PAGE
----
In telephone calls intercepted pursuant to a court-authorized wiretap, Boncy and Baptiste discussed bribing an aide to a high-level elected official in Haiti with a job on the port development project in exchange for the aide’s help in obtaining the elected official’s authorization for the project. Boncy and Baptiste also told the undercover agents that they would hide the bribes through money falsely earmarked for social programs and that they would bribe officials at all levels of the Haitian government.

The charges of violating the Travel Act and the Foreign Corrupt Practices Act and conspiracy each provide for a sentence of no greater than five years in prison, three years of supervised release, and a fine of $250,000 or twice the gross gain or loss. The charge of money laundering conspiracy provides for a sentence of no greater than 20 years in prison, three years of supervised release, and a fine of $500,000 or twice the gross gain or loss. Sentences are imposed by a federal district court judge based upon the U.S. Sentencing Guidelines and other statutory factors.

U.S. Attorney Lelling, AAG Benczkowski and FBI Boston SAC Bonavolonta made the announcement. Assistant U.S. Attorney Kriss Basil of Lelling’s Securities and Financial Fraud Unit and Trial Attorney Elina A. Rubin-Smith of the Criminal Division’s Fraud Section are prosecuting the case.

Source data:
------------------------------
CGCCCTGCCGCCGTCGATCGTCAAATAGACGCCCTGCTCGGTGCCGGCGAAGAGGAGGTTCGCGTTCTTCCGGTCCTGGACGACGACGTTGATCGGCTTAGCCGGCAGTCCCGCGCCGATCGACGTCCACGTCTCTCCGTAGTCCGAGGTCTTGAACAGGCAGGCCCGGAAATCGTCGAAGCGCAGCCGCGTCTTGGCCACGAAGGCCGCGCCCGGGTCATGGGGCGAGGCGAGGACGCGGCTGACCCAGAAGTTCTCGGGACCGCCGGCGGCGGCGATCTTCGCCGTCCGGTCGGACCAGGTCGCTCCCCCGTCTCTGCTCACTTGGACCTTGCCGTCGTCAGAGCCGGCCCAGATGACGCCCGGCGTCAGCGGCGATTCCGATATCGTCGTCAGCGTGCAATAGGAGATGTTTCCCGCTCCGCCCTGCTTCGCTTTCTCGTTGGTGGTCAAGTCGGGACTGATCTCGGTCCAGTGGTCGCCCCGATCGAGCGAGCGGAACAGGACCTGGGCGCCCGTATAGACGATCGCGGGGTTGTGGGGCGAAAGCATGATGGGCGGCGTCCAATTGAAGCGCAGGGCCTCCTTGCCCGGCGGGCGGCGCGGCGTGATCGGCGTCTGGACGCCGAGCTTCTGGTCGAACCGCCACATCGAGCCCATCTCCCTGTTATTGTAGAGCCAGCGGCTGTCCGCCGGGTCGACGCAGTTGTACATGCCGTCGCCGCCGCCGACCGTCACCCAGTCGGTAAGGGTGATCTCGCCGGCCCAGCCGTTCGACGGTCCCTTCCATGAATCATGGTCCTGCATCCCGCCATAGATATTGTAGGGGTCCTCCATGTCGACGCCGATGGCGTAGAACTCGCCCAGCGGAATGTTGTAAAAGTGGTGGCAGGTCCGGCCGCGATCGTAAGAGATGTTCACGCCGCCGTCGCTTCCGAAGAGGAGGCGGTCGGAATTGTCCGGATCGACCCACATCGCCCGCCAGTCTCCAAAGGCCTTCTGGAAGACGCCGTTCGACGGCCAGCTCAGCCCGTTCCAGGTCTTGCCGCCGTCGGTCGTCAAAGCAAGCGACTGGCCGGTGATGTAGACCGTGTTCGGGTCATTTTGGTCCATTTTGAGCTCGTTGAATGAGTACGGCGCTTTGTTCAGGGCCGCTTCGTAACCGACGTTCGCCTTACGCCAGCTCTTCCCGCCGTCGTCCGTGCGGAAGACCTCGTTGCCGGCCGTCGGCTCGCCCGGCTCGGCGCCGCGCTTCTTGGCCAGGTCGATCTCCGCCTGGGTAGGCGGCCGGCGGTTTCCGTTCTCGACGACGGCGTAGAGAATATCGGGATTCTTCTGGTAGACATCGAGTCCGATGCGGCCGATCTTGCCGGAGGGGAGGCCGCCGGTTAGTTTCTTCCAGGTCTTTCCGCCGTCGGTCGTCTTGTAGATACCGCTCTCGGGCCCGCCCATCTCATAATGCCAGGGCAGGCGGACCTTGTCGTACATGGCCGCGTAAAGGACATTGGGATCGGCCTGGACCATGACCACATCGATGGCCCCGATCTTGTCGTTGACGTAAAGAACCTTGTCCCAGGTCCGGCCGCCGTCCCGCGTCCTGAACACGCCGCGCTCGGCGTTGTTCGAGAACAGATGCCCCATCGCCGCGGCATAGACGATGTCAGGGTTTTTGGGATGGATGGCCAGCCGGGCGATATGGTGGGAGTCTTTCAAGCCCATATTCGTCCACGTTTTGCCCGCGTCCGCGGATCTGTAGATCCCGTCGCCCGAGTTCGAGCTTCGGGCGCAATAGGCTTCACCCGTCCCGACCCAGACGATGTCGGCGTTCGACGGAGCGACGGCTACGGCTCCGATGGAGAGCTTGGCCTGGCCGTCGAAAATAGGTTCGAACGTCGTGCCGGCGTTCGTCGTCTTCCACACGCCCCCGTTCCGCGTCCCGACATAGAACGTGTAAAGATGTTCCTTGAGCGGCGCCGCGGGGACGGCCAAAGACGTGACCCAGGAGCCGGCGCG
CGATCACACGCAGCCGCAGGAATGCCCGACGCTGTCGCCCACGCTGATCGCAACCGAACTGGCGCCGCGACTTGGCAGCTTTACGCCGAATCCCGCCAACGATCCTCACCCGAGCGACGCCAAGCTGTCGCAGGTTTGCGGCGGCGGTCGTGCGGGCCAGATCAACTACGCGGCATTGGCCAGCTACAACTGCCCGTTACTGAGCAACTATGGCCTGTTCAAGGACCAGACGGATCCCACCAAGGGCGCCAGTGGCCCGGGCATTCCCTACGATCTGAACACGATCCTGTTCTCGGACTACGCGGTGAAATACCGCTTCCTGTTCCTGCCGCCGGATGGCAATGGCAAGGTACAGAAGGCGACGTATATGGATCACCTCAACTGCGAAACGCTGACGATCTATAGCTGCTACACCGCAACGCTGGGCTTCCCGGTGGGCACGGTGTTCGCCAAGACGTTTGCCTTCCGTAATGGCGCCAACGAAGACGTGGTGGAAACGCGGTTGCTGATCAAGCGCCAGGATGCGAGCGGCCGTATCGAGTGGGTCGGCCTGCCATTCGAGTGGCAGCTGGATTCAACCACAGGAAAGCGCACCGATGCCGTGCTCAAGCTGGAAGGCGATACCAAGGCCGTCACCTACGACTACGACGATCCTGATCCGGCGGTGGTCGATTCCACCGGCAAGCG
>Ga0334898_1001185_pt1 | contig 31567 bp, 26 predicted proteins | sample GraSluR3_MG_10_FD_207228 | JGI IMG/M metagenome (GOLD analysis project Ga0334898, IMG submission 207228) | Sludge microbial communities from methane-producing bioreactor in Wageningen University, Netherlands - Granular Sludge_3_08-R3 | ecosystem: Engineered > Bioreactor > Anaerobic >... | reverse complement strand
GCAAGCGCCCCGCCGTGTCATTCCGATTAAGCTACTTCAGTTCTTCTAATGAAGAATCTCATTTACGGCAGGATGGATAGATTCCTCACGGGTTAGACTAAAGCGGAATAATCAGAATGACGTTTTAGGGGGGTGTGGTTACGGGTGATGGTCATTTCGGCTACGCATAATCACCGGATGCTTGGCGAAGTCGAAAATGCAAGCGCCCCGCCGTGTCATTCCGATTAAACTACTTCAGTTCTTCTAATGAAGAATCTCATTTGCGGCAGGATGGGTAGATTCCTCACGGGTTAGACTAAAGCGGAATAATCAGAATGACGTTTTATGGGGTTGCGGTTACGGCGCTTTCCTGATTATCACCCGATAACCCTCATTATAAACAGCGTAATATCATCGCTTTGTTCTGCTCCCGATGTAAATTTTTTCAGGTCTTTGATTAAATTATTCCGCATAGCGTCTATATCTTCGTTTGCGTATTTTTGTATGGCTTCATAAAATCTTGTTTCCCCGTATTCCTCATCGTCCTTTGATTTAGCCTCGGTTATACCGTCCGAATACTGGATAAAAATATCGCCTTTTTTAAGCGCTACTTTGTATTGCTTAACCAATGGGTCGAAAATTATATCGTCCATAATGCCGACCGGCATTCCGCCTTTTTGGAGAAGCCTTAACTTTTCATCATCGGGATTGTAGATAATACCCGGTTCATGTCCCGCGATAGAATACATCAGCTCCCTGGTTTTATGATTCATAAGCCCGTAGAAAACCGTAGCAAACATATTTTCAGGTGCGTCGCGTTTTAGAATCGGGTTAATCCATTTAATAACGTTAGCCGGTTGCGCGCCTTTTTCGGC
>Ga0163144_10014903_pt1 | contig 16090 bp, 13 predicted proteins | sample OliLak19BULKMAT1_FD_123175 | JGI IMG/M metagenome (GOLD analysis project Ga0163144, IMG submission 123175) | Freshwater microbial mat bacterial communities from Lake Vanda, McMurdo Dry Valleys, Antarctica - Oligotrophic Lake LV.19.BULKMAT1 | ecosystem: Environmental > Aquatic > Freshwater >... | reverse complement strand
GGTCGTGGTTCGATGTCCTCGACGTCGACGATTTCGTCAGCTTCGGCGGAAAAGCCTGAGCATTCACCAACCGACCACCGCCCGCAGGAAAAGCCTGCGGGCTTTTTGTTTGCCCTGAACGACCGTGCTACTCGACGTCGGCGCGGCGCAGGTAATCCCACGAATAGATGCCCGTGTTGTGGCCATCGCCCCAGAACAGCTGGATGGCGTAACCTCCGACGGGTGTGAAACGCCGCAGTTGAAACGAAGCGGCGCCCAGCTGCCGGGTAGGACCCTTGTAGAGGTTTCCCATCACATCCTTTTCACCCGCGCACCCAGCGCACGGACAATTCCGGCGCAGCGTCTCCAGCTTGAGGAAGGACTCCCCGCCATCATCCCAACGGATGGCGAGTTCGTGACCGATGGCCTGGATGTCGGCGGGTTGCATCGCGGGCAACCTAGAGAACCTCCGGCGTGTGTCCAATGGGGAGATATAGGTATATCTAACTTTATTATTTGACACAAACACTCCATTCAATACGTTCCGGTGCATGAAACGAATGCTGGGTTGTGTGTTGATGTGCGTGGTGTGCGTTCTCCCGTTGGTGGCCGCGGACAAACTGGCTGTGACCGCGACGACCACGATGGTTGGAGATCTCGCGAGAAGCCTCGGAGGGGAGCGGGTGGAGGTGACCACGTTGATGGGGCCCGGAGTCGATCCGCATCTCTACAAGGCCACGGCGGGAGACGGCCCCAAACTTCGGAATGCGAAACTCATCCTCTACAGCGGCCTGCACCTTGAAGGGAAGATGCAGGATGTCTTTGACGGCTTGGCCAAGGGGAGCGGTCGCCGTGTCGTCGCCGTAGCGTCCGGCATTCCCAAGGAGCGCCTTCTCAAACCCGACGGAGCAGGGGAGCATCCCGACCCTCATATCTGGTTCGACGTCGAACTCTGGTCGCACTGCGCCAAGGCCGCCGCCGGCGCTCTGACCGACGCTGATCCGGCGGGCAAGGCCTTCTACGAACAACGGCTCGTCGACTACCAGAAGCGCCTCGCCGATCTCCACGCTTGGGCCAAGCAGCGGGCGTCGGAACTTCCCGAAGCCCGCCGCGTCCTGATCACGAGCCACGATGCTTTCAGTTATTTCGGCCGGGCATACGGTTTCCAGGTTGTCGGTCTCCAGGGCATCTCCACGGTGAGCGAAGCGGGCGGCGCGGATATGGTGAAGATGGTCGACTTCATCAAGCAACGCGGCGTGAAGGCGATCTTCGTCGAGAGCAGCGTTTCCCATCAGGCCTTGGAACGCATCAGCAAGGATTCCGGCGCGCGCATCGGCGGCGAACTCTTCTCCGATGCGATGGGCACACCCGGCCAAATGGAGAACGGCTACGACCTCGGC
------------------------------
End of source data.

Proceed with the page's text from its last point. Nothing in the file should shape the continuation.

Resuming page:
Saturday, May 25, 2019

Navy Sailor Sentenced for Attempted Communication of Classified National Defense Information


U.S. Navy Petty Officer 2nd Class Stephen Kellogg III was sentenced last Friday at a general court-martial to three years of confinement after pleading guilty to charges related to the illegal communication of national defense information. Kellogg will receive a dishonorable discharge from the Navy and a reduction in rank from E-5 to E-1.

From May to September 2018, Kellogg, 26, served aboard the nuclear-powered warship USS Carl Vinson (CVN-70) as a Nuclear Electrician’s Mate (EMN2). In this position, Kellogg had access to classified national defense information relating to the capabilities, operations, and maintenance of Navy nuclear propulsion systems.

According to a pretrial agreement, Kellogg admitted that while on active duty on August 27, 2018, he attempted to board a commercial airline from San Diego, California, to New York City with the intention of providing classified information regarding the U.S. Navy’s nuclear-powered warships to a journalist whom he thought would release the information to the public.